Tuesday, December 18, 2012

What I Would Do With 30 Seconds

Like most Americans, I spent much of the weekend pondering Friday's massacre at Sandy Hook. I'm heartbroken; we all have that in common, but how we process is so different.  I was alone (in public) when I heard the news. When I couldn't get a hold of Matt, I went on FB and Twitter to find some sort of connection in my grief. In the beginning, each and every status update lamented the shock, horror, and sadness of it all, but as the weekend continued, different tones emerged as people tried their best to make sense of things in their own way. How other people process can be really annoying if it's not similar to your own.

Isn't that how it always goes?

In these monumental moments, whether tragic, or overwhelmingly beautiful, we have about 30 seconds where we can all be on the same page, united in whatever it is we are united over, until the pull of self tip-toes in with a single comment. Or look. Or whatever it is that awakens the I that momentarily stepped aside for the other. I think one of the wisest things I read was this: http://timgombis.com/2012/12/17/silence/.

Not inaction. But giving each other room to breathe, deeply.
Waiting on wisdom.

Maybe we can stretch out those 30 seconds of unity. Because having different ideas is good. It's healthy, enriching. We need different perspectives to challenge us to go deeper. As long as those perspectives are laced in grace and the desire for understanding.

There were constructive conversations. I read a long post between my mom and a lifelong friend, where their views differed, but instead of feeling aggravated by it, it made me want to go back to growing up around our kitchen table where hours of conversation took place between our families. I wanted to connect with eyes and inflections, not a dumb computer screen.

Because that's what's supposed to take place between neighbors.
If we could just extend our 30 seconds. And just be.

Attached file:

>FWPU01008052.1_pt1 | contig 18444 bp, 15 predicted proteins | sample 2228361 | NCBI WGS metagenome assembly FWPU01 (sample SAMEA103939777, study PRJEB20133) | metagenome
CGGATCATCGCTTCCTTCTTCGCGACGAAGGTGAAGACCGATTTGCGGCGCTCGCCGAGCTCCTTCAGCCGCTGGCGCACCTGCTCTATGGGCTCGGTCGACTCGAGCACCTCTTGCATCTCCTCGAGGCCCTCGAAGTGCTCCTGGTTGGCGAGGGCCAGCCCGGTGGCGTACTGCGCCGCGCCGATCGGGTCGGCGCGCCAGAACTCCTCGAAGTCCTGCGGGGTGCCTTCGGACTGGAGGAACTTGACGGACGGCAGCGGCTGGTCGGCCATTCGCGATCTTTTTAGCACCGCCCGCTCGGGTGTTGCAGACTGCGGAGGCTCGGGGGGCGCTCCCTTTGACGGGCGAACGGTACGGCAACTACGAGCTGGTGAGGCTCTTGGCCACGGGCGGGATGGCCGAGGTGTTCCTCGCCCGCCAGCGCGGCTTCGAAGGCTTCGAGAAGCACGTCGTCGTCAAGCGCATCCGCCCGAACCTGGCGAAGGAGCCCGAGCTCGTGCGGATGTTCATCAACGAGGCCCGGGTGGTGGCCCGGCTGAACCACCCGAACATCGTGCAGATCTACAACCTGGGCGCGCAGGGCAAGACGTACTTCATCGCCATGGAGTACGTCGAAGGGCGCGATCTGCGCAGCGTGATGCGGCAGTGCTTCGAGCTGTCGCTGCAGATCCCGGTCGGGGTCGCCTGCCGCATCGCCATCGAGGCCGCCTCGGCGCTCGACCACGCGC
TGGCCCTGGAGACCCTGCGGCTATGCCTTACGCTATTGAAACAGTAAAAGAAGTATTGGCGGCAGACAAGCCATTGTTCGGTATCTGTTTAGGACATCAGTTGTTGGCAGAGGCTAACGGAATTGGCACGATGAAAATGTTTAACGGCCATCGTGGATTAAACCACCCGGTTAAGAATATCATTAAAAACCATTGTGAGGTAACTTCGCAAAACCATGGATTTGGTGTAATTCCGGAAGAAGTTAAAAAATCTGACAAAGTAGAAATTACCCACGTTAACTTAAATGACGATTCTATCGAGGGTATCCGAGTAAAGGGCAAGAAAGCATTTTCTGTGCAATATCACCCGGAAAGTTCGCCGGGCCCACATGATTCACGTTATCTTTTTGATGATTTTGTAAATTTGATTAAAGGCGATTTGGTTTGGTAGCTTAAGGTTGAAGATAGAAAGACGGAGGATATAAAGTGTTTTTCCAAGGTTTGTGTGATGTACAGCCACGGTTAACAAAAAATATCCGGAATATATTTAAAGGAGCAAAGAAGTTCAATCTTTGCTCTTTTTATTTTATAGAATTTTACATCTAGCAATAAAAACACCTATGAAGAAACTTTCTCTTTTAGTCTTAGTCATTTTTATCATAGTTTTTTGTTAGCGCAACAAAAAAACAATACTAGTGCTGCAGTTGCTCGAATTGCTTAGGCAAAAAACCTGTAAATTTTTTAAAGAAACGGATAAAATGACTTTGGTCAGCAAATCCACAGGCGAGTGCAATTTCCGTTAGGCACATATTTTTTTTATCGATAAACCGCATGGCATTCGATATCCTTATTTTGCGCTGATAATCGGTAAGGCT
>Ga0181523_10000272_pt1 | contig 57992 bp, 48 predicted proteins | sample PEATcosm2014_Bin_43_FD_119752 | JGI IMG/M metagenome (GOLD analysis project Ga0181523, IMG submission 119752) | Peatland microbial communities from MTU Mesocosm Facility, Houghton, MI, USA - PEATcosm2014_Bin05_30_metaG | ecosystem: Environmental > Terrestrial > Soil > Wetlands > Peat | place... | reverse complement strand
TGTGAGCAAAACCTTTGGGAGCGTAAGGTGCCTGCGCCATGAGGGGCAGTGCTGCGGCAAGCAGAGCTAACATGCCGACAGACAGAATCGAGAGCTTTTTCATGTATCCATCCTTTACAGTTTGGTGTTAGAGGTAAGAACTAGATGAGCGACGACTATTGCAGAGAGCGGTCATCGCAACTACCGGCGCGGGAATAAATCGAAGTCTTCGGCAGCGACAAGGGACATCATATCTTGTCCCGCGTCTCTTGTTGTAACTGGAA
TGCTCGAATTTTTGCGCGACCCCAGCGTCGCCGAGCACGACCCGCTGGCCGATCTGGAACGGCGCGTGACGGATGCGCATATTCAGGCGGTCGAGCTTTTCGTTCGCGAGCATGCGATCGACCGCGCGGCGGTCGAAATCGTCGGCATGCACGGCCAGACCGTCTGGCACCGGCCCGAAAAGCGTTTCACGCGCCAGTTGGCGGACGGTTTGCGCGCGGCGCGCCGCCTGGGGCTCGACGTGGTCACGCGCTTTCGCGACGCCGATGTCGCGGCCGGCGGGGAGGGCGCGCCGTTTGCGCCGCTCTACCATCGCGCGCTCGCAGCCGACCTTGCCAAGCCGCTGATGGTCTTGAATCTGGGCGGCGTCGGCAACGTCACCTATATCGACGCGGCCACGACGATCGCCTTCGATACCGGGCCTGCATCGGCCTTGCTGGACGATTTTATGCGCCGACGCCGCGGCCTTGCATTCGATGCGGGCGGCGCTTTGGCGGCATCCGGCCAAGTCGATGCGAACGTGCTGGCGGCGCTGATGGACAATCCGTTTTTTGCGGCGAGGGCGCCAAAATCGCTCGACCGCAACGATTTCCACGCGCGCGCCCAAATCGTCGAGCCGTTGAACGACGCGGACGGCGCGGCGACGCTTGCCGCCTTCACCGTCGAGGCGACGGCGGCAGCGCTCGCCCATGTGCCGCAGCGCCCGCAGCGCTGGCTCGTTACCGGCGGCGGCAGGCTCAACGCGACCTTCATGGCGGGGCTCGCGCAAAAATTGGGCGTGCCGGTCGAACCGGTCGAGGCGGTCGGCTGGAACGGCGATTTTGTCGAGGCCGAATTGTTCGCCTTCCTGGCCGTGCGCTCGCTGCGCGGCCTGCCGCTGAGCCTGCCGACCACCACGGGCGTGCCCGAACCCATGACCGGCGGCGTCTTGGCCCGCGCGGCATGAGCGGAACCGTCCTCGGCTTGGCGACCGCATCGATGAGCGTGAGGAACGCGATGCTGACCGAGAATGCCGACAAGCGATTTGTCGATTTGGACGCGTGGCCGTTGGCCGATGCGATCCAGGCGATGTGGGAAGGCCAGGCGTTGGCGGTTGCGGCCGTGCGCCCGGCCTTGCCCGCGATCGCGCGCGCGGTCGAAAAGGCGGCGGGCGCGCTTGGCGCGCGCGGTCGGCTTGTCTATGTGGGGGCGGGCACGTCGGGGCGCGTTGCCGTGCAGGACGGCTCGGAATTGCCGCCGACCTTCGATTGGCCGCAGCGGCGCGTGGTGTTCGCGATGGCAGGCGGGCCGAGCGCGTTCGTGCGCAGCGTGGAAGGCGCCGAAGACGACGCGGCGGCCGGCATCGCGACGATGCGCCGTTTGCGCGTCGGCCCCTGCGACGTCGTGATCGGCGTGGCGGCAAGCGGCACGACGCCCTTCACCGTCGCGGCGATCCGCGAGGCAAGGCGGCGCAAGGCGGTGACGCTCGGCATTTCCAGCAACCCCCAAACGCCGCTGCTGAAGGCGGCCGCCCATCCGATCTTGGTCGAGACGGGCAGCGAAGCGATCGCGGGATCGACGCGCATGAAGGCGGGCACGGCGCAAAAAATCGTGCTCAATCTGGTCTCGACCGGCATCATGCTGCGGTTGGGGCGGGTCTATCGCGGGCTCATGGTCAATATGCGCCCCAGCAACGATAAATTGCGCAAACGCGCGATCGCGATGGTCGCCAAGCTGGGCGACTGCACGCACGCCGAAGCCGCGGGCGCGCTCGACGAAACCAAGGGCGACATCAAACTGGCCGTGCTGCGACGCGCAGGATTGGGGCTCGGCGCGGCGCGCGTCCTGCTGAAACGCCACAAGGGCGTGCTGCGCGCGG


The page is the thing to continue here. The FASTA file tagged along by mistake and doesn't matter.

Friday, December 14, 2012

There Are No Words.

I'm sitting in Starbucks trying to write a paper on how to fix our nation's educational system. Impossible.
I feel sick.
Just saw the news of dozens of kids in CT killed in a mass shooting at school. Babies, really. The report that I read said much of it happened in a kindergarten class. Babies that would be friends of my own baby.
Gosh, unfathomable.
There's no sense in it. Children. God, anyone but our children.
My mind has been wandering through the silence of God in so many ways lately. Where are you God? How long must we wait for you to show up? How long? I so believe that you are a God of love, compassion, and mercy. And justice. God is just. I believe these things with every fiber of my being. But these days come, when we see how much we hurt each other, when nothing makes sense. When our babies are murdered.
How long, God?
I can scream these questions at God. Are you even there? Are you good, God? I can ask and shout and scream my doubt. It can get pretty ugly sometimes, when that doubt creeps in.
He can handle it though.

And the answer will still be yes.
Yes, He is good.
Yes, he hears our cries for deliverance.
Yes, he knows our pain.

When I hear of senseless, horrible tragedies like this, I think my mind will always go back to Cambodia. To the Killing Fields. To the tree. That tree is forever etched in my mind. Against that tree where children were horribly, senselessly murdered. And it leads me to another tree. God, how could it not? Because the Story, the workings of this tree run through me. Only when life is framed through looking at this tree can any of this senselessness make sense.